The evolutionary biology of humans and their diseases conveys some of the directions in which the field in general is growing. The recent completion of genomes of a Neanderthal and a poorly known human relative called a Denisovan (the latter genome produced from a tiny fragment of finger bone discovered in Siberia) has provided stunning detail on the diversification of the human family over the past one million years and suggests that remnants of the Neanderthal’s genetic makeup may persist today in some human groups, such as Europeans and Asians.3-4
Just last year, a large consortium of scientists published the first instalment of a massive collaborative effort called the Encyclopaedia of DNA Elements (ENCODE) project, with the goal of understanding how each of the three billion letters in the human genome works.5
Although the first draft of the human genome was presented in 2001, scientists still lack a clear view of genome function and how it relates to disease, especially since the genes encoding proteins – the building blocks of life and catalysts for biochemical reactions – comprise only one per cent of our genome. Using a diverse set of biochemical assays that help define the functions of regions outside of genes, the ENCODE consortium found that a full 80 per cent of the human genome is, at least in some tissue types, transcribed into RNA, a molecule that serves as the intermediate between DNA and protein and also has many diverse regulatory functions.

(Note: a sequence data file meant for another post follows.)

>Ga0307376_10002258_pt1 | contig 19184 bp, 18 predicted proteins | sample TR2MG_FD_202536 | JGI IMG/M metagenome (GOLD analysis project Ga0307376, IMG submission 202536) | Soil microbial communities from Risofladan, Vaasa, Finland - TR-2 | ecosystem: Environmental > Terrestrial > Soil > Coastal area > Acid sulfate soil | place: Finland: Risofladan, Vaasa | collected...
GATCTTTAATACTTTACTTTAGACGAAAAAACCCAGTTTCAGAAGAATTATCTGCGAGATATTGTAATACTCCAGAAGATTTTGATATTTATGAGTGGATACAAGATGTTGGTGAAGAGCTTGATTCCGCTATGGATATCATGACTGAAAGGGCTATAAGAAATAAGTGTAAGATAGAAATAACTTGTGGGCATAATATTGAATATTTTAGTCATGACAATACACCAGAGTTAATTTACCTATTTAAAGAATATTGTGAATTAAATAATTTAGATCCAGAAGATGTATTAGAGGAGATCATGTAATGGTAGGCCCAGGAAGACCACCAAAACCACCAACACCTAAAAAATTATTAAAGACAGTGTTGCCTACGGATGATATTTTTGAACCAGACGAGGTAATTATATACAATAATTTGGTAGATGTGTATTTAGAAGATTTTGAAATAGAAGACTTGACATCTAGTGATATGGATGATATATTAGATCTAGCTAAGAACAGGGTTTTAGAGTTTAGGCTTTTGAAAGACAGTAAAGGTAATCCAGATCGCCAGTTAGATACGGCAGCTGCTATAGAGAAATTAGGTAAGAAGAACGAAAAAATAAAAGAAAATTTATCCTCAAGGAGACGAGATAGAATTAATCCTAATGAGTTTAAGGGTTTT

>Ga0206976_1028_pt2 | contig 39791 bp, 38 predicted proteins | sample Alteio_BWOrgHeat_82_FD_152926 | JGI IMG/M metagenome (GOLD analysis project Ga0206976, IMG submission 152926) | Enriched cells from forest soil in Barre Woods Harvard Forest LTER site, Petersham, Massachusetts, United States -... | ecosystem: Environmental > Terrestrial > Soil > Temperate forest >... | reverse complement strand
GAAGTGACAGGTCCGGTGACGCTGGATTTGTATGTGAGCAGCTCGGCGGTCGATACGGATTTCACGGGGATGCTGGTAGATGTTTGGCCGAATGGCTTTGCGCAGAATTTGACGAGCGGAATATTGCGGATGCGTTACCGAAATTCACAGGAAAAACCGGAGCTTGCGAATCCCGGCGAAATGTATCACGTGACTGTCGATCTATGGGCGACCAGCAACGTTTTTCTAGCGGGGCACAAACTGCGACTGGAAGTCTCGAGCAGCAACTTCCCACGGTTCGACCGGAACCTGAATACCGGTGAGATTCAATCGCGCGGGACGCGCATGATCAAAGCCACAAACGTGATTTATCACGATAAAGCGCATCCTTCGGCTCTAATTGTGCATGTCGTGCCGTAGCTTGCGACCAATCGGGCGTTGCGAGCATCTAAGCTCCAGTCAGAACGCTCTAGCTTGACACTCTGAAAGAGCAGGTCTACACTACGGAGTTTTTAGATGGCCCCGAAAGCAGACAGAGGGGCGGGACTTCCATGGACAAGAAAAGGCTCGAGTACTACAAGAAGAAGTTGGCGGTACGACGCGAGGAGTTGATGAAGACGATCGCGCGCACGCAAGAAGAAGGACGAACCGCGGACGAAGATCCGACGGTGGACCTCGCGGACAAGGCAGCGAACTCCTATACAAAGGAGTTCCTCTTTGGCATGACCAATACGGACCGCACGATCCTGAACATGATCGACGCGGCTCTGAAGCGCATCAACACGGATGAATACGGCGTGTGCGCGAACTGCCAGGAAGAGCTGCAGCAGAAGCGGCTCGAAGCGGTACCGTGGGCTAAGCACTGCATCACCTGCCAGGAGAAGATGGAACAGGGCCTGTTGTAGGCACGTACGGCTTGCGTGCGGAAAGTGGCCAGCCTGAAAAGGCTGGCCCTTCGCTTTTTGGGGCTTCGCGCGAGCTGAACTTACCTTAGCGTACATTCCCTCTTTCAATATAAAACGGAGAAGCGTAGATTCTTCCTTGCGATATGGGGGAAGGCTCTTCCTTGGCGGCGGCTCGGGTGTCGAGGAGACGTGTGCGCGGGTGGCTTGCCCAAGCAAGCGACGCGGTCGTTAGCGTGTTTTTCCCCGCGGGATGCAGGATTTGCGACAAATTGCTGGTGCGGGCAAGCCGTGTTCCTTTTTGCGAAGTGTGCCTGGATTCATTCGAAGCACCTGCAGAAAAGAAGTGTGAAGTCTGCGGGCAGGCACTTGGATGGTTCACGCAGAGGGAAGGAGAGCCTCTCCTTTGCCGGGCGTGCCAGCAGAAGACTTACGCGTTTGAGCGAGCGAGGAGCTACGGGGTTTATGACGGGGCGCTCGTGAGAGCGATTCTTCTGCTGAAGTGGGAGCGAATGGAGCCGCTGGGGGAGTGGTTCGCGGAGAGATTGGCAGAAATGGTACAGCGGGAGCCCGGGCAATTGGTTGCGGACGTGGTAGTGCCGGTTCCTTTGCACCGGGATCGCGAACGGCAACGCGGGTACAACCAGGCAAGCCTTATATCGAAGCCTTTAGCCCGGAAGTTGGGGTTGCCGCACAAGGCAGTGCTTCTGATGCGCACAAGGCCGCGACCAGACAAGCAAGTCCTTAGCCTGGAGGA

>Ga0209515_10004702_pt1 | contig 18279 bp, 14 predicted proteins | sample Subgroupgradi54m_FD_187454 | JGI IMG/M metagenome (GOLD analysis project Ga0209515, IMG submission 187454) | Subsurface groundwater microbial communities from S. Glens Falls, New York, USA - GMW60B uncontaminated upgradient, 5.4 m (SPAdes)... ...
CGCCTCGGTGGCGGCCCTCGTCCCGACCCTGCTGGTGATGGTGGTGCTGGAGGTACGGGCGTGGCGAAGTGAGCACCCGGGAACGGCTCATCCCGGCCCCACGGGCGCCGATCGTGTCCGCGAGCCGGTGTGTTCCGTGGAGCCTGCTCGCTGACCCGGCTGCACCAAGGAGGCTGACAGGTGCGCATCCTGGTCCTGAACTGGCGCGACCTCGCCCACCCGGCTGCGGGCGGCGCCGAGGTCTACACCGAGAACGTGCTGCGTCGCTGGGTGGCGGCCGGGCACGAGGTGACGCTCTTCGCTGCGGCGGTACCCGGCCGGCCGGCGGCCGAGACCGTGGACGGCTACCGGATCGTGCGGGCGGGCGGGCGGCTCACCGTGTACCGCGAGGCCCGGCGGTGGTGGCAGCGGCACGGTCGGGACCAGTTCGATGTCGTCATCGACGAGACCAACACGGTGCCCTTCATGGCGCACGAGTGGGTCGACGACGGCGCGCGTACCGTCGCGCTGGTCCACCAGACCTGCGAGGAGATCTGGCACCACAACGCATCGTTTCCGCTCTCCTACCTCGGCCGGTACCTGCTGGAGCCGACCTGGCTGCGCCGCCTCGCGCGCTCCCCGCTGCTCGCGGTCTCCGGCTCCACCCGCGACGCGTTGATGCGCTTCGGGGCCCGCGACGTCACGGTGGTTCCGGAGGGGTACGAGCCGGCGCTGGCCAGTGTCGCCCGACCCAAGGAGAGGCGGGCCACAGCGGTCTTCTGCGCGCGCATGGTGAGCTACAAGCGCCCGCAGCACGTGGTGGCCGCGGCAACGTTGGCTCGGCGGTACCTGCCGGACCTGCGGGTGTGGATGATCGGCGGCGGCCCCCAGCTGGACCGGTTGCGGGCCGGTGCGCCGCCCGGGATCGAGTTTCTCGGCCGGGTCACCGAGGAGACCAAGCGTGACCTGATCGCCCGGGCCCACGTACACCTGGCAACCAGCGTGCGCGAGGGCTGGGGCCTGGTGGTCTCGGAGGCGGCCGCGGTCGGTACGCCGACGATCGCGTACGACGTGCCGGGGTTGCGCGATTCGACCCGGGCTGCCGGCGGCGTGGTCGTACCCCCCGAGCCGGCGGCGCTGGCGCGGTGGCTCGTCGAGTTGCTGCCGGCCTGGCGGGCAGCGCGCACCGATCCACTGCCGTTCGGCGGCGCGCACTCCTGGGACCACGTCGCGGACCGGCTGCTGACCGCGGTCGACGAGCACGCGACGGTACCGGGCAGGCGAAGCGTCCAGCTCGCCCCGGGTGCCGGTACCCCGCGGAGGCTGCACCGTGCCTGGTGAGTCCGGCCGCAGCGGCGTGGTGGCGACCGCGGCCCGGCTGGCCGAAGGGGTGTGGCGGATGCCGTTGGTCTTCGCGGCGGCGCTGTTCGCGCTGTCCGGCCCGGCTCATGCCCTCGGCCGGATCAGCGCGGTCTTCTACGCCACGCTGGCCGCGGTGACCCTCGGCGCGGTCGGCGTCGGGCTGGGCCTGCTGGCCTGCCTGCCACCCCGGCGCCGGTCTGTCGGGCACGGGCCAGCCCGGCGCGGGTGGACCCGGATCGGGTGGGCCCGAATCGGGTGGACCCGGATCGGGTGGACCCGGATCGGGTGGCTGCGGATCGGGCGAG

However, by a different measure – one informed by evolutionary biology – the human genome shows much less evidence of widespread function. By comparing the genomes of different species, such as humans and other mammals for which there are also fully sequenced genomes, scientists have found that only about 90-100 million (3-5 per cent) of the three billion base pairs in the human genome actually change slowly enough to suggest a strongly conserved function over evolutionary time. Some parts of the genome, such as genes of the immune system, must change rapidly to keep up with the similarly rapid change of the pathogens that constantly bombard us, and these genes would be undetected by these approaches. Still, the discrepancy between biochemical and evolutionary estimates of genome function is substantial, revealing just how challenging it is to decode and interpret the functional properties of the human genome. With an evolutionary perspective, it’s clear that scientists must embrace a definition of genome function that allows for temporal changes in the operation and movement of parts of the genome between functional and non-functional states over time. Such a feature is now being incorporated into the latest models of genome evolution.6